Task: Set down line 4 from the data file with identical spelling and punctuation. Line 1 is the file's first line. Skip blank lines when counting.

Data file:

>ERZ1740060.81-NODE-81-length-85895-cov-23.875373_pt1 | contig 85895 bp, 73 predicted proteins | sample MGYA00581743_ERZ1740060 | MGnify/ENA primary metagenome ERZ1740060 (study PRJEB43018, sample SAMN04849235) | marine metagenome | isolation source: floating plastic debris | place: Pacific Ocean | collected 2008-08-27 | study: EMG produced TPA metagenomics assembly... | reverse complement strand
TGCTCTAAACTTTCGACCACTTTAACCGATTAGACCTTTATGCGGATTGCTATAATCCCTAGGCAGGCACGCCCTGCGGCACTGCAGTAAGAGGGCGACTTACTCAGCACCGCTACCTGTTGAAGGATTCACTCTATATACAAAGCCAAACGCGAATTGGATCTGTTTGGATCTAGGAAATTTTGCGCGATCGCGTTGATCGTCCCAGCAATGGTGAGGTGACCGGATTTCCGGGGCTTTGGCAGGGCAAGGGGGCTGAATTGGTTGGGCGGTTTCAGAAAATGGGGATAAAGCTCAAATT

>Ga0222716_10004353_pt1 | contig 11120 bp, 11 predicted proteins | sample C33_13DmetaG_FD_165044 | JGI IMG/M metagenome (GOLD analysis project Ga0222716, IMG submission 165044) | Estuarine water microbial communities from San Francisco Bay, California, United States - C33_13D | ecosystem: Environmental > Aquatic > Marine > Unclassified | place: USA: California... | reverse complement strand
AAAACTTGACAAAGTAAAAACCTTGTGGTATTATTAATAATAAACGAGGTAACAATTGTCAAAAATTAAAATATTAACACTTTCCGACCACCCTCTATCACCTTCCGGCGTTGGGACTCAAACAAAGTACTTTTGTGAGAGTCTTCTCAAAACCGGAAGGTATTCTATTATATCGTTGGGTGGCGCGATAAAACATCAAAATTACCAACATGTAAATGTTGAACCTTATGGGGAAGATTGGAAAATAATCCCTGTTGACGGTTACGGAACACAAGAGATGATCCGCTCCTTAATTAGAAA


AAAACTTGACAAAGTAAAAACCTTGTGGTATTATTAATAATAAACGAGGTAACAATTGTCAAAAATTAAAATATTAACACTTTCCGACCACCCTCTATCACCTTCCGGCGTTGGGACTCAAACAAAGTACTTTTGTGAGAGTCTTCTCAAAACCGGAAGGTATTCTATTATATCGTTGGGTGGCGCGATAAAACATCAAAATTACCAACATGTAAATGTTGAACCTTATGGGGAAGATTGGAAAATAATCCCTGTTGACGGTTACGGAACACAAGAGATGATCCGCTCCTTAATTAGAAA